In popular culture, stories of eating disorders are dominated by white women. But what about the other sufferers? Women of color have been sidelined in eating disorder funding and research, and have therefore been underestimated in our perception of the affected demographic.
In the new Slate article “Eating disorders do not discriminate“, Michelle Konstantinovsky explores this imbalance, and the implications for treatment of non-white women with eating disorders.
She tells the stories of three women of color who struggled not only with their eating disorders, but also with cultural perceptions of their particular race’s relationship with food.
These women were largely unsupported by their family and friends, and when they did seek treatment they felt excluded and misunderstood by both doctors and other patients.
The widespread perception that women of color don’t get eating disorders is a self-fulfilling prophecy, as it means that there is a lack of funding and support for them when compared to white women.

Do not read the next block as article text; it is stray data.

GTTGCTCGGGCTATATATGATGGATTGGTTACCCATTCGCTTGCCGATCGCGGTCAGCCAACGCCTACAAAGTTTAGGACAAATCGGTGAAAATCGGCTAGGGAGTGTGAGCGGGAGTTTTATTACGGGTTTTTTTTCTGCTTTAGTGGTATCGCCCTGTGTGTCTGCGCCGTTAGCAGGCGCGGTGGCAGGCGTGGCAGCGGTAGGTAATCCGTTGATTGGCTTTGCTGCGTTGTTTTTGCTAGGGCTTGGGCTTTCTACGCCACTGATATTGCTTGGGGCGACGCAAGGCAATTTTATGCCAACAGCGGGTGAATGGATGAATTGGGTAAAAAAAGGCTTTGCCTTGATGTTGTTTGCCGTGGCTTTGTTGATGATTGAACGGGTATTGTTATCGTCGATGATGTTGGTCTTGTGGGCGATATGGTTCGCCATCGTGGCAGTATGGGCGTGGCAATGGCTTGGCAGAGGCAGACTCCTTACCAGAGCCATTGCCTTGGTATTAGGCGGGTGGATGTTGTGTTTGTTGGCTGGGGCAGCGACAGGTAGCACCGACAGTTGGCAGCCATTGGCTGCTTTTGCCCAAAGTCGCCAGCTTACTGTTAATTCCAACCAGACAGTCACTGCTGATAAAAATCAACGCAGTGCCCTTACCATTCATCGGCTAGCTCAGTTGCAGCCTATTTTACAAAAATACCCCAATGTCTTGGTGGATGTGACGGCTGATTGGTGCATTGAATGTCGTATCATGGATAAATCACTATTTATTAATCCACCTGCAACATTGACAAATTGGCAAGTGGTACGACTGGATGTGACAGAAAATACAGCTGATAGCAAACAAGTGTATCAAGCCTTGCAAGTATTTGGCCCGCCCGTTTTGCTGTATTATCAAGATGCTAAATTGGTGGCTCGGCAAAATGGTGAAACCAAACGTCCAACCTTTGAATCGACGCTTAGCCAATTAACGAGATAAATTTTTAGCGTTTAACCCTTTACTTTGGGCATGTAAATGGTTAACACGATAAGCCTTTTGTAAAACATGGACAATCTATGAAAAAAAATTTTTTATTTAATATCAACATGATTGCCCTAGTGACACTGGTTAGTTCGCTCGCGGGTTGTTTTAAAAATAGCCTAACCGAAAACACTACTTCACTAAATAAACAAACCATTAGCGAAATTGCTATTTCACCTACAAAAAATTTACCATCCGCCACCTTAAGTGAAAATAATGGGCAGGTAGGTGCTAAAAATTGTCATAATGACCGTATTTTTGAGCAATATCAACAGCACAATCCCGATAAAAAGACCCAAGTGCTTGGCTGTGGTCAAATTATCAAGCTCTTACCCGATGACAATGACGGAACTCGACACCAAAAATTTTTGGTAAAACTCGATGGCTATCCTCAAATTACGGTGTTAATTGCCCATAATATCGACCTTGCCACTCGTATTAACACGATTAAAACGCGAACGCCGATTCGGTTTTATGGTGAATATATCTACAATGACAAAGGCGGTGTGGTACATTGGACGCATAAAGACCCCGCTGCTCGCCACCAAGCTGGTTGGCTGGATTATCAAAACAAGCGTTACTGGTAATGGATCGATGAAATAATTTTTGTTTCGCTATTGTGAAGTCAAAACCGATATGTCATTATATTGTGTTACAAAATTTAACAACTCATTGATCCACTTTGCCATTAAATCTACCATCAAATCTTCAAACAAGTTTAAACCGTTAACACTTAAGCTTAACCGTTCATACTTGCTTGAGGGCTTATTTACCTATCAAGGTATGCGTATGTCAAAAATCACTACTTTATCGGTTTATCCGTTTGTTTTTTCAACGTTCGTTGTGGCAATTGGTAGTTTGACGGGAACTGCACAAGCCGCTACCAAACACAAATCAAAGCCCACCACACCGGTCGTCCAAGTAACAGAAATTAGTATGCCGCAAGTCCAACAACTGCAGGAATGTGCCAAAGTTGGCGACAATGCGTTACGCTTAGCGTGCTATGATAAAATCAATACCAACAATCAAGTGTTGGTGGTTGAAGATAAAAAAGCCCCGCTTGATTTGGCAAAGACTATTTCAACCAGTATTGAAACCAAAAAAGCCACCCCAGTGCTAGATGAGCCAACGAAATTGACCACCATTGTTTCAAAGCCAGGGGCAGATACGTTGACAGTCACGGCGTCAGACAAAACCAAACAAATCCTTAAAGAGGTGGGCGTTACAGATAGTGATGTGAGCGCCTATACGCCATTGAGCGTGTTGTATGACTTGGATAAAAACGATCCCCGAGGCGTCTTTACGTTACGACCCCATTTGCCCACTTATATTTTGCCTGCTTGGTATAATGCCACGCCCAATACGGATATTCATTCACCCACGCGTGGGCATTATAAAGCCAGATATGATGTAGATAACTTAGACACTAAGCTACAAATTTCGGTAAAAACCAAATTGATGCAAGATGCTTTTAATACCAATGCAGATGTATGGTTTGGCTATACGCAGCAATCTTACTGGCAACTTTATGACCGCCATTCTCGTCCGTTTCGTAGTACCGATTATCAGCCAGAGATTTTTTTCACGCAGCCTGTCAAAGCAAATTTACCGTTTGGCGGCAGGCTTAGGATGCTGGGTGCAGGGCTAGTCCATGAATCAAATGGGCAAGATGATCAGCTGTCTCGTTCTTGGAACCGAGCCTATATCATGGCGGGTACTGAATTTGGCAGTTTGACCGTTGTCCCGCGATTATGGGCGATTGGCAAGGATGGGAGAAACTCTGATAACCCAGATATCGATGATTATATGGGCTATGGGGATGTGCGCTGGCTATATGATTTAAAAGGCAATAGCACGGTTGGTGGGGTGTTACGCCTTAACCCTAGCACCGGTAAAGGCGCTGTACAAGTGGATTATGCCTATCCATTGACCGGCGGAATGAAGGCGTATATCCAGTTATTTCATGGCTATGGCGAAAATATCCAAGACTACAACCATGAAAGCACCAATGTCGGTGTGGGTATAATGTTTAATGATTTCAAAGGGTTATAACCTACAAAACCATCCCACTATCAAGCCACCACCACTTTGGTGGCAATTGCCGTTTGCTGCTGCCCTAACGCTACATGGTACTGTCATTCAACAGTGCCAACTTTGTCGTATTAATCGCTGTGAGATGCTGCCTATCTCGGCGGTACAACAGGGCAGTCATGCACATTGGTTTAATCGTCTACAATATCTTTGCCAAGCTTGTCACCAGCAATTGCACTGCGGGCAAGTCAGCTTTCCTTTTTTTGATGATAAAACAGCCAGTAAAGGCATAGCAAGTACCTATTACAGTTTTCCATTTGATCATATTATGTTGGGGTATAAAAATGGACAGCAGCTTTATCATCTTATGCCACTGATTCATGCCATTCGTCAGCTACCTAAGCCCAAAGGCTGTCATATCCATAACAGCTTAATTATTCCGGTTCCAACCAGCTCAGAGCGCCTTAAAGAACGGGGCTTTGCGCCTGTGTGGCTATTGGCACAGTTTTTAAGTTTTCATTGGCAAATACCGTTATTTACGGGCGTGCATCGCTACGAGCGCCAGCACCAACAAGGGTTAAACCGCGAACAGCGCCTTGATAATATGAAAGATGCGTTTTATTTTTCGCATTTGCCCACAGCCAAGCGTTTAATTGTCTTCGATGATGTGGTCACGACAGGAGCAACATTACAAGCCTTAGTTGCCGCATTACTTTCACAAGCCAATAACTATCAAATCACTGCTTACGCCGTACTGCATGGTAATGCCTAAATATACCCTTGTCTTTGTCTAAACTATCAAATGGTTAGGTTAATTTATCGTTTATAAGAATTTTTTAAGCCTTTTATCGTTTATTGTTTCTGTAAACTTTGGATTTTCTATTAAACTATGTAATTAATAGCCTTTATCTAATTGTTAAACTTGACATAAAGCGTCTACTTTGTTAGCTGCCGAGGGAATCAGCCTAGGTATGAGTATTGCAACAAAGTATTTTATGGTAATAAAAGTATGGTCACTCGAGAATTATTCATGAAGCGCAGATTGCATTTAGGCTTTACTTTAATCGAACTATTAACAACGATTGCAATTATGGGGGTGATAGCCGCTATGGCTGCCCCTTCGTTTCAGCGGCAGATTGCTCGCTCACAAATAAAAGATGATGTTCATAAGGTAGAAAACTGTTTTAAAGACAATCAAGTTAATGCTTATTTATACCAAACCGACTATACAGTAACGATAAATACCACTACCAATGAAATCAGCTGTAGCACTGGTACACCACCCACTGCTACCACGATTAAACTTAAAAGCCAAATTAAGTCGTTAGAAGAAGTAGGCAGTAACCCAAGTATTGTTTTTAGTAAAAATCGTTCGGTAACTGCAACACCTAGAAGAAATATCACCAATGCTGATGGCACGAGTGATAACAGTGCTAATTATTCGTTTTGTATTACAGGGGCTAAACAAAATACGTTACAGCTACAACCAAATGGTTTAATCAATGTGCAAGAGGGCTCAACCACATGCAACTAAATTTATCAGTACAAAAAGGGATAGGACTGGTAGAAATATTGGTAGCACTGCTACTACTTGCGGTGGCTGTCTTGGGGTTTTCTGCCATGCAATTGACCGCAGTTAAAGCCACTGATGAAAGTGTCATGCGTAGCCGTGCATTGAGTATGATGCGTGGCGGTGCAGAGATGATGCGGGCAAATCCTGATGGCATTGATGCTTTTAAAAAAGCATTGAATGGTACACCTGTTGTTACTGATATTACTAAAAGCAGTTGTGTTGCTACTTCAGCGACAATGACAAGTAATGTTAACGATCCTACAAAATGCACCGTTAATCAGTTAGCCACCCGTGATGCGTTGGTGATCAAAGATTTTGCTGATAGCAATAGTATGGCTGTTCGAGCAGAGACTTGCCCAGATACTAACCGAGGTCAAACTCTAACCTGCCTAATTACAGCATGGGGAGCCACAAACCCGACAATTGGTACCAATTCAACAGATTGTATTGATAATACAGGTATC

In the end, as Konstantinovsky notes: “It’s not just media images that are to blame, or various cultures’ expectations of women, or genetics. It’s not just about stress, or trauma, or power and control. It’s all of it, and everyone is at risk.”
Tessa Needham Synnott discovered About-Face while completing her PhD in Performing Arts at the University of Western Sydney (Australia) in 2008. Her thesis explored the potential of performance to provoke change, and part of her research was Bodily, a solo theatrical performance about body image. She loves technology and the creative arts, and is passionate about the different cultural forces affecting the body image of girls and women. She is a freelance graphic designer, photographer, and WordPress developer: tessaneedham.com.
Leave a Reply